Posted by bucketbath 04.16.2012 18:04 Archived in India Tagged landscapes sunsets_and_sunrises mountains beaches trees animals snow boats hiking temple travel india vacation mountain trekking elephant cambodia friends holiday angkor life safari himalayas funny relaxation trip asia eating photography tourism relax pictures movies rupees hindu stupa spiritual videos relief vang vieng sandcastle incredible vientiene micah amristar slapstick dharmsala pilgramage rubin bucketbath Comments (3)

School of Hope

While traveling in Bangladesh, I had the opportunity to document a slum school located in the city's northern outskirts.

The School of Hope not only teaches 200 students a core curriculum, provides meals but also instills the importance of hygiene a sanitation, things that don't often exist in the hovel-filled slum.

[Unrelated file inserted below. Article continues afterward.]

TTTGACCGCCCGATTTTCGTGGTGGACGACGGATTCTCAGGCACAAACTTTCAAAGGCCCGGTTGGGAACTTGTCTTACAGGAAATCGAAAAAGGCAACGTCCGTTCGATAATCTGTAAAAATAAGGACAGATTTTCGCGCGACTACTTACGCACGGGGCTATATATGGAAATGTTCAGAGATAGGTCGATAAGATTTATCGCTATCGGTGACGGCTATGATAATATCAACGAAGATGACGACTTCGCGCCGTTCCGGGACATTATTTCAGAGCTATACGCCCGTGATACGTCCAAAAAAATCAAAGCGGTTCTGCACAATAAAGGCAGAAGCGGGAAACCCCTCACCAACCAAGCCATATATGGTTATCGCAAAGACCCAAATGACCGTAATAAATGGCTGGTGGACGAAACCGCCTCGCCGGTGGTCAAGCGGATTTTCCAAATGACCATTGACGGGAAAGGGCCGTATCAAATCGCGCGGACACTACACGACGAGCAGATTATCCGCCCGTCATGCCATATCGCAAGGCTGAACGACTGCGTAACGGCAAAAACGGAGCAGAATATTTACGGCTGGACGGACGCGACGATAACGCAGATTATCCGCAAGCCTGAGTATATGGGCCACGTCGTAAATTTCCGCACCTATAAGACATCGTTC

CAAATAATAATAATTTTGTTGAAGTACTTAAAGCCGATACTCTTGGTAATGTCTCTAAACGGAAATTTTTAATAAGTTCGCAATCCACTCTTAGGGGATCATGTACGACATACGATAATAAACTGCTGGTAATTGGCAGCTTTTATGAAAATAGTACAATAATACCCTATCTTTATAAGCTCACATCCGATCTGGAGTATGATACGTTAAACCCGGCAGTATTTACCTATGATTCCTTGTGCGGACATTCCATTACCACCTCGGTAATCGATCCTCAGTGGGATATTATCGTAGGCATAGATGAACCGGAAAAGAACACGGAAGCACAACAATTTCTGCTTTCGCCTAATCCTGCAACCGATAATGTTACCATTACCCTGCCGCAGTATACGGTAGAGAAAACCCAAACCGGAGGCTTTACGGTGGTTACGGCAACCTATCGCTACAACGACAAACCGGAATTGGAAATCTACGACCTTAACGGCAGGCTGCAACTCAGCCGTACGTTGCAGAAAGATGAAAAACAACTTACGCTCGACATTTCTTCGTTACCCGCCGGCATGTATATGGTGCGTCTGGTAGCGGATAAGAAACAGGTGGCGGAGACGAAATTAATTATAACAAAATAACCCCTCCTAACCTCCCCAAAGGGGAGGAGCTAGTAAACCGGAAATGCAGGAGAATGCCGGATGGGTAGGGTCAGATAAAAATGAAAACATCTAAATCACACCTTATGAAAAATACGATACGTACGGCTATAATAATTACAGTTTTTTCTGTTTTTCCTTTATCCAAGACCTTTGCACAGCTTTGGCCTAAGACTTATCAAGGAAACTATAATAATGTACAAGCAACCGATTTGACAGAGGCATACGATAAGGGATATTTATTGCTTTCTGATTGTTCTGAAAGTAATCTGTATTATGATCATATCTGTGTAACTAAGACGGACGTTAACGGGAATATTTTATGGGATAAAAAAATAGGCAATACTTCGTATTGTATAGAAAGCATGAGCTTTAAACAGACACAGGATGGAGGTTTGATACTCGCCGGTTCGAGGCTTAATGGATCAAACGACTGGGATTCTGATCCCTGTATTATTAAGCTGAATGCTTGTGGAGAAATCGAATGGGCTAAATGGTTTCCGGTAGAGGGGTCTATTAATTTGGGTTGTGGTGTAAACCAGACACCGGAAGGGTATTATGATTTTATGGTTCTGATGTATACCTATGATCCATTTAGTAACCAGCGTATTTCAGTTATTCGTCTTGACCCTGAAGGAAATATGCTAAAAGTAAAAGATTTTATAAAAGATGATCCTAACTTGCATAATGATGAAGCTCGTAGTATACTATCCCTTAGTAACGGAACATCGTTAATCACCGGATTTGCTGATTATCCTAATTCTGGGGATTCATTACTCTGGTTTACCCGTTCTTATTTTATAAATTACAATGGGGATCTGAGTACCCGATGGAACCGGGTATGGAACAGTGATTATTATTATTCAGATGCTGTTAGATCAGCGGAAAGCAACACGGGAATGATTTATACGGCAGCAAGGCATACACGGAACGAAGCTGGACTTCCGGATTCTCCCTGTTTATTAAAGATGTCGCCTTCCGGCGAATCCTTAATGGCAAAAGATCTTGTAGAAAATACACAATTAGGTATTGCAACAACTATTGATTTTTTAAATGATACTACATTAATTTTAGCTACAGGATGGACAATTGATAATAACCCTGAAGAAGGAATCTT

To see Micah's photos from the school click on the below link and for more information on their programs click on the school's Web site: Here


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School of Hope

Posted by bucketbath 07:20 Archived in Bangladesh Tagged photo of b school photography aid hope brush tooth relief dhaka slum hygiene micah sanitation rubin Comments (0)

"Incredible India"

India living up to it's national slogan

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I have to admit, I haven't been very good at bathing in this bucket lately. Our last few weeks in India were emotionally draining as India's in-your-face culture, sights, colors, smells and sounds can be taxing on the senses. The national slogan of "Incredible India" certainly doesn't disappoint. Unfortunately, it's "incredible-ness" resulted in me moping around miserable and on the constant verge of a breakdown. Poor Micah has endured a lot lately!

We have since moved on to Nepal, but India did produce some amazing experiences. Dharamsala, home to the Dali Llama, and Rishikesh, where The Beatles wrote a majority of their "White" album, were spiritual playgrounds. I was in all my glory with fresh mountain air, yoga classes and an Ayurveda cooking and nutrition course.